Examiners from CME Group Inc., the world’s largest futures exchange, found unexplained wire transfers at MF Global Inc. and a $900 million shortfall in client funds during the weekend the failing broker was talking with possible buyers, a person briefed on the matter said.
CME, which was the overseer of MF Global, noticed the shortfall by Oct. 30 -- about a day before U.S. regulators said they were told of the missing funds and the broker filed for bankruptcy protection, according to the person, who spoke on condition of anonymity because the review isn’t public.
The futures exchange hasn’t publicly disclosed when it first suspected funds were missing. In a Nov. 2 statement, CME said MF Global didn’t inform CME or the Commodity Futures Trading Commission about the shortfall until Oct. 31. Transfers at MF Global were made “in a manner that may have been designed to avoid detection,” CME said in the statement.
Laurie Bischel, a CME spokeswoman, declined yesterday to comment further on the timeline of the exchange’s oversight of MF Global.
CFTC chairman Gary Gensler was informed of the shortfall in a 2:30 a.m. telephone call from MF Global executives on Oct. 31, Gensler said on Nov. 3.
CME found that the wire transfers involving client funds took place after Oct. 26, when the exchange had conducted a review of MF Global that found the client accounts were properly segregated, the person briefed on the matter said.
Discrepancies over missing customer funds doomed a potential acquisition by Interactive Brokers Group Inc., said Hans Stoll, an Interactive Brokers director and a professor of finance at Vanderbilt University in Nashville, Tennessee. The deal could have averted the bankruptcy filing.
“The board certainly considered that purchase and stepped away from it at a point where it became clear there were lots of uncertainties about the accounts and segregated funds,” Stoll said in a Nov. 1 interview.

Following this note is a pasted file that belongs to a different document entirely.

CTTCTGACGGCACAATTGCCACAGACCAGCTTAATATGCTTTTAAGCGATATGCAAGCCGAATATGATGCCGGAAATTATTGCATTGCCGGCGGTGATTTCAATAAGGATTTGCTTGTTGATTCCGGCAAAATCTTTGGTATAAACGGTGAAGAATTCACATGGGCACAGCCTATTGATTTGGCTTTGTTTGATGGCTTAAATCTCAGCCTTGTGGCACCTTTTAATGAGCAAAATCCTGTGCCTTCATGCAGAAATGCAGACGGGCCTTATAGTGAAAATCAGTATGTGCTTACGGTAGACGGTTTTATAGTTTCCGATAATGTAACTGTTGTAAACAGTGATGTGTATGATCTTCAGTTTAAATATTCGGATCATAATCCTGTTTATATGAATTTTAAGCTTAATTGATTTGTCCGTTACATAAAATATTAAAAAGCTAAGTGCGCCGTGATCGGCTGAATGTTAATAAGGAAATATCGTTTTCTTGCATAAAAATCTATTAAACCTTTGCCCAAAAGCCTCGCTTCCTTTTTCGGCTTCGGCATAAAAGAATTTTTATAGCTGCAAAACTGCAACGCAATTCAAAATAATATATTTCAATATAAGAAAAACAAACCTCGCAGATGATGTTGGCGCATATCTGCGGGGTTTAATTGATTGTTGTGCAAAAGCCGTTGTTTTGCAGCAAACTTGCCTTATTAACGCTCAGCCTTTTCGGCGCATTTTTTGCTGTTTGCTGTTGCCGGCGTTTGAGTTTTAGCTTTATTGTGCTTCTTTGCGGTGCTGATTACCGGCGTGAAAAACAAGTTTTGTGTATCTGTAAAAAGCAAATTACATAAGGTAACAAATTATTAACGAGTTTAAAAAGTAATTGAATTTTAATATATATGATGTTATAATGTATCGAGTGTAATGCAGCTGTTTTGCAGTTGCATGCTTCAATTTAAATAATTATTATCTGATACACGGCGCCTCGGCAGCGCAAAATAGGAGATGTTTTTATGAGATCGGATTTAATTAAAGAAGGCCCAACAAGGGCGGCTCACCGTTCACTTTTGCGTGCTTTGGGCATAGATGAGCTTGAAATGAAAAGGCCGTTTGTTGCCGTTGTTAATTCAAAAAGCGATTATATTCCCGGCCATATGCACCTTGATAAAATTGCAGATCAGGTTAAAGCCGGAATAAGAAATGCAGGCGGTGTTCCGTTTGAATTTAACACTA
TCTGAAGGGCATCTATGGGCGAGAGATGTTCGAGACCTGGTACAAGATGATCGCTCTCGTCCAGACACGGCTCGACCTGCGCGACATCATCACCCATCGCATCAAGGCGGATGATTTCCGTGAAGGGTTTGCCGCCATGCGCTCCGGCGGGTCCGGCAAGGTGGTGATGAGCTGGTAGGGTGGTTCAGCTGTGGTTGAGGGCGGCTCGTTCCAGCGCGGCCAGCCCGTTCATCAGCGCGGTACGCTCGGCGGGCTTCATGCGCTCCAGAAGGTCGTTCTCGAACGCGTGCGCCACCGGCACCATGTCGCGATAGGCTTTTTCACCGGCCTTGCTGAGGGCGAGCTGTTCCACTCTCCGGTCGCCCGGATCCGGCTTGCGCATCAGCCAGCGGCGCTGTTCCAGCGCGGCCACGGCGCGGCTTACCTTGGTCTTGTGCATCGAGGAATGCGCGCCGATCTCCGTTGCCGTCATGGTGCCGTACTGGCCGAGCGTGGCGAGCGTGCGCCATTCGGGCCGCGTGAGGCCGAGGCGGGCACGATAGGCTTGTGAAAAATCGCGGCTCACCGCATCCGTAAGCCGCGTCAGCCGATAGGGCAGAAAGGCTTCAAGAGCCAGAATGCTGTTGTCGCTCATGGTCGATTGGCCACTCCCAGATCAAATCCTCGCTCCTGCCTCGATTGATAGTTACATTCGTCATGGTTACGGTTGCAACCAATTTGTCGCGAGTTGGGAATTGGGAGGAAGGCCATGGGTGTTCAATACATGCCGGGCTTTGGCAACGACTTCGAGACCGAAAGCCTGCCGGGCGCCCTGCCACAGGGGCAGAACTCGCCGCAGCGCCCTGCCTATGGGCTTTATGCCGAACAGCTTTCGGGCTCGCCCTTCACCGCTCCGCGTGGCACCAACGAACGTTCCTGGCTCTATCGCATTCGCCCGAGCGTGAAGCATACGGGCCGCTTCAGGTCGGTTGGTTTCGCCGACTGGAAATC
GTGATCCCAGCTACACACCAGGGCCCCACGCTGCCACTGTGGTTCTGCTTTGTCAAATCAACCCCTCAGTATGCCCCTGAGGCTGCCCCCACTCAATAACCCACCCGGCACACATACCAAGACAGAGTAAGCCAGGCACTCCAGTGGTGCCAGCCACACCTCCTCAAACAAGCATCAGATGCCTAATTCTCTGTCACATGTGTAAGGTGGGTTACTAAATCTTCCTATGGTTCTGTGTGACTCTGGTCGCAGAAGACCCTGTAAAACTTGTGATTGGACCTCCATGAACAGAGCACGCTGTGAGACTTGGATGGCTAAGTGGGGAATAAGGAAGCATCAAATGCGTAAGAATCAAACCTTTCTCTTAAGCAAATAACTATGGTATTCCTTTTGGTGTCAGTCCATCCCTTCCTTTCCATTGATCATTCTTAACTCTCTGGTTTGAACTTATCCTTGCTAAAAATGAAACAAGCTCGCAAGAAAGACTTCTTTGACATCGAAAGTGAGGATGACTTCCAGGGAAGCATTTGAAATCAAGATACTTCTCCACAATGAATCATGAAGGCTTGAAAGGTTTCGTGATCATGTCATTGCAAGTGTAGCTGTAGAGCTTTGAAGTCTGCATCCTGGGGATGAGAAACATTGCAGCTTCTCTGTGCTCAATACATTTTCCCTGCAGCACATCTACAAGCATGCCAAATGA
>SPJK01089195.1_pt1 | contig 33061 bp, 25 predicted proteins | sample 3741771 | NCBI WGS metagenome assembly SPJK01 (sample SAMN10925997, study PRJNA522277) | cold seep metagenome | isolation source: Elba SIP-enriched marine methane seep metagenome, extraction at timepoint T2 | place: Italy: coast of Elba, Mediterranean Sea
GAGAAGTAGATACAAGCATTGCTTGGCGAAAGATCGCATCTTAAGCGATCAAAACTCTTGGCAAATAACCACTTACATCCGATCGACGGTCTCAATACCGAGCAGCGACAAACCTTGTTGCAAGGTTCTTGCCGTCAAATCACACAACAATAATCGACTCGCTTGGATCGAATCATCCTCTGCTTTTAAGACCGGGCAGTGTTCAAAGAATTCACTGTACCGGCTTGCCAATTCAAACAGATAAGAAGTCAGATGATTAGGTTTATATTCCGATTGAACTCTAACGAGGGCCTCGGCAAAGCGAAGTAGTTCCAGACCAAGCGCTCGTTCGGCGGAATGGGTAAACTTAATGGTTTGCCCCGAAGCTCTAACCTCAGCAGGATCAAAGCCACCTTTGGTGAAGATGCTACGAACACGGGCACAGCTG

MF Global sought bankruptcy court protection after making bets on European sovereign debt and getting margin calls. The firm listed liabilities of $39.7 billion and assets of $41 billion in Chapter 11 papers.
The probe of MF Global’s cash movements is being conducted by the Justice Department, the CFTC, the Securities and Exchange Commission and the bankruptcy trustee’s staff in cooperation with the Securities Investor Protection Corp., James W. Giddens, the trustee, said on his website.
The CFTC began investigating the missing funds on Oct. 31 and has issued subpoenas, including to PricewaterhouseCoopers LLP, the auditor of MF Global Holdings Ltd., the parent company of broker-dealer subsidiary MF Global Inc. The amount of missing funds has fluctuated since Oct. 31, and the CFTC is currently investigating about $600 million that should have been held in segregated accounts, according to a separate person with knowledge of the regulatory probe.
The agency took the rare step of publicly announcing its investigation, saying it was in the public interest to confirm the enforcement action. Gensler recused himself because of his ties to Jon S. Corzine, MF Global’s former chief executive. Gensler and Corzine worked together at Goldman Sachs Group Inc.
“This isn’t just a lost and found inquiry; it’s a full-on effort to get to the bottom of what appears to be a massive hide-and-seek ploy,” CFTC Commissioner Bart Chilton, a Democrat, said Nov. 10.